This is the 3rd blog in our series about GDPR. Up to now we have covered the basics definitions and the core principles that underpin the new regulation. In this blog we will talk about “processing personal data” and the legal basis you have for doing so.
Processing person data is what GDPR is all about. Processing is deemed as basically anything you do with data, from collecting it, storing it right down to deleting it. So, we all do some form of processing every day. Under GDPR you need to have a legal basis for which to carry out any form of processing. You have 6 legal bases to choose from:
Necessary for a contract
These are the ones applicable to you as clinic owners and practitioners. So let’s go through these basis one by one:
This is where the data subject has given you consent to processing their data. Consent must be:
- Freely given, specific, informed and unambiguous
- A statement of consent or a clear affirmative action
In other words, they need to know what they are consenting to and make a clear action to show their consent. Pre-ticked boxes are NOT allowed.
You must demonstrate how consent was given, so keep detailed records with the date, time and method of consent given. If it’s a signed form, you would be best storing that somewhere in case consent is questioned.
Verbal consent can be used – if you rely on verbal consent you must record exactly what the person was told at the time consent was given, that they gave a clear affirmative action (so said yes) and the date and time of consent.
The downside of using consent as your legal basis is that it can be withdrawn at any time. Once consent is withdrawn you are not longer able to process the data in any way unless you can rely on another legal basis for doing so.
2. Necessary for performance of a contract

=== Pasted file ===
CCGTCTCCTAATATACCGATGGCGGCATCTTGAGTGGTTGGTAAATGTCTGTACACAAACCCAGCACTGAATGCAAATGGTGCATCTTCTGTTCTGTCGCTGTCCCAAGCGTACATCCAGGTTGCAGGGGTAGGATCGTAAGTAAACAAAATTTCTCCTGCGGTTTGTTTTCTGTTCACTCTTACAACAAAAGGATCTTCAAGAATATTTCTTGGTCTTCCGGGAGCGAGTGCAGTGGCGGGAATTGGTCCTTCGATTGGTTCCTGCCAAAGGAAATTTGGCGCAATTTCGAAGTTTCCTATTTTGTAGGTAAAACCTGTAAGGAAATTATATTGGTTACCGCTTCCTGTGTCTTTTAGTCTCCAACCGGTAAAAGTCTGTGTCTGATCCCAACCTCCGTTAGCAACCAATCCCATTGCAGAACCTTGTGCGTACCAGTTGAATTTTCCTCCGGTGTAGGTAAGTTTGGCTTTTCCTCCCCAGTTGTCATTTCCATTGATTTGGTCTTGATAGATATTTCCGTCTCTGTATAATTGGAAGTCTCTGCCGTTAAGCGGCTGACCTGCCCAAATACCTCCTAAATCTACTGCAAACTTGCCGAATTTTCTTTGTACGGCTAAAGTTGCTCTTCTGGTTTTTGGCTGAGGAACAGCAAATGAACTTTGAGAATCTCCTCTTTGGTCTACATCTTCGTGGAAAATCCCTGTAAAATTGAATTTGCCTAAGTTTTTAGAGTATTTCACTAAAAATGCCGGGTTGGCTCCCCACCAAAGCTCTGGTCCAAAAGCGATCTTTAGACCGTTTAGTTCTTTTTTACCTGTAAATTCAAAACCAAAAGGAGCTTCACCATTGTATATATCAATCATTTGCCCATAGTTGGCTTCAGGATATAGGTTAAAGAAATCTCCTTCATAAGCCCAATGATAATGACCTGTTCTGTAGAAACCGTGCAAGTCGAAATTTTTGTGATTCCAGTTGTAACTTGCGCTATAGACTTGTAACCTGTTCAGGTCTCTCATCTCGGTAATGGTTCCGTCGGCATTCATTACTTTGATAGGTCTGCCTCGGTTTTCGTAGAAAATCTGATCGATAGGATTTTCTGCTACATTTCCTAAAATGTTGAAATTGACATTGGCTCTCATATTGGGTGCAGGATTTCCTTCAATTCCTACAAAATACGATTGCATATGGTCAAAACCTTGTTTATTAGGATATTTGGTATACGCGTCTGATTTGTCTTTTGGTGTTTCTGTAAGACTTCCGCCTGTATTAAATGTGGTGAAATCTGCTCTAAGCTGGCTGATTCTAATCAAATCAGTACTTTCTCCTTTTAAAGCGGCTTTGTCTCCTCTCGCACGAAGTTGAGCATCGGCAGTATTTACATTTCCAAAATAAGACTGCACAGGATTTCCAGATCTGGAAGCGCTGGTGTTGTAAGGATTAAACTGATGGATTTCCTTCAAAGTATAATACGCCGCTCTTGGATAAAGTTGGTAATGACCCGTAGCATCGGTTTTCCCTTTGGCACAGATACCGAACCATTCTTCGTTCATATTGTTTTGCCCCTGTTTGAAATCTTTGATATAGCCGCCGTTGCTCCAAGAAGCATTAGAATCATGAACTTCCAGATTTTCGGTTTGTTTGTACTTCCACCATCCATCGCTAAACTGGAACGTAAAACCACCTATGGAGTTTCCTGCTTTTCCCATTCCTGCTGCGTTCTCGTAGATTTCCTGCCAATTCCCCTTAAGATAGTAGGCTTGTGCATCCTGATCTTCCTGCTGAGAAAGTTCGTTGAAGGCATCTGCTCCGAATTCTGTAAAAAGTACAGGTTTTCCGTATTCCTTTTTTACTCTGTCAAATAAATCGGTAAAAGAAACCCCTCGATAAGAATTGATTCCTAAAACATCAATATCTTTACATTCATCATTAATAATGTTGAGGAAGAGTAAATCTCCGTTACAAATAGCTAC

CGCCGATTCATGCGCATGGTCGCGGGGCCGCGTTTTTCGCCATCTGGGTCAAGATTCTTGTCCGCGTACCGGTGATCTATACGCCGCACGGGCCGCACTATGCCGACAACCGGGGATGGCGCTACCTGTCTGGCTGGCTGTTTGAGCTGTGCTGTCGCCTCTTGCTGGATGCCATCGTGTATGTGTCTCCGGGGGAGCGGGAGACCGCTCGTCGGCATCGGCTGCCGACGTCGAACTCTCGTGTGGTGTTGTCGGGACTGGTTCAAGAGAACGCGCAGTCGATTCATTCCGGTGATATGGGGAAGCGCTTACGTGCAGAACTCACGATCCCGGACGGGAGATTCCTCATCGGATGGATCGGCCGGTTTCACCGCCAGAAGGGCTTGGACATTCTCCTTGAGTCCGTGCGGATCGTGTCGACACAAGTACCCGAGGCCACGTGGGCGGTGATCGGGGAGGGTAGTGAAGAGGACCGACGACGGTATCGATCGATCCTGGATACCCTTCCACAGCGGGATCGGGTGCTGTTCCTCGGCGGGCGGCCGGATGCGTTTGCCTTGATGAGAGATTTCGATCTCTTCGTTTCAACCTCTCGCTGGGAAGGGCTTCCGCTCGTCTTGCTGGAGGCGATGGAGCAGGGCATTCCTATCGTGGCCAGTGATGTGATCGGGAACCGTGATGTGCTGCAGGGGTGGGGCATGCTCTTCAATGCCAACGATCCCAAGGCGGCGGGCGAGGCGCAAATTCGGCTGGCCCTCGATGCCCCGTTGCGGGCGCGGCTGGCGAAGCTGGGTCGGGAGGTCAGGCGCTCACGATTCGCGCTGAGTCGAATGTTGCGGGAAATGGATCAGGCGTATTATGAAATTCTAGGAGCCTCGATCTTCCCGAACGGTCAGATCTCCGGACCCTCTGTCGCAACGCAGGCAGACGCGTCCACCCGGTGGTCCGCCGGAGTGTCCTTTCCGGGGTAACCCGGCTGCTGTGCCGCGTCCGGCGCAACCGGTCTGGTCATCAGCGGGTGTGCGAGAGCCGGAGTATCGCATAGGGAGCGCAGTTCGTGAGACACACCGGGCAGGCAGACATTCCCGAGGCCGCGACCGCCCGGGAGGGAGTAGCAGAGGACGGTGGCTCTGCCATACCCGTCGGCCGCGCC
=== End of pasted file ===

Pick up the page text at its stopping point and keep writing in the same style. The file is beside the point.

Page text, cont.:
This is a basis that is good for most businesses – if they are in a contract with you then it makes sense that you need to process aspects of their data to fulfil the contract. There are 2 instances which this basis can be applied:
- Necessary for performance of a contract
So you need to use their information, make changes to it, add information and store it order to treat them.
- If an individual makes an enquiry about a product or service
If someone enquires about being treated by yourselves, you must process their data in order to respond to that enquiry.
3. In compliance with legal obligations
GDPR says that a controller may process personal data where there is a binding legal obligation to perform such processing.
Physiotherapists are lucky because they do have a legal obligation to keep records for a data subject for at least 8 years after the conclusion of their treatment.
4. Vital Interests
This is a basis to use when processing is necessary to protect the vital interests of the data subject or another person when the data subject is incapable of giving consent.
This legal basis is used in the cases of a medical emergency.
5. Public Interests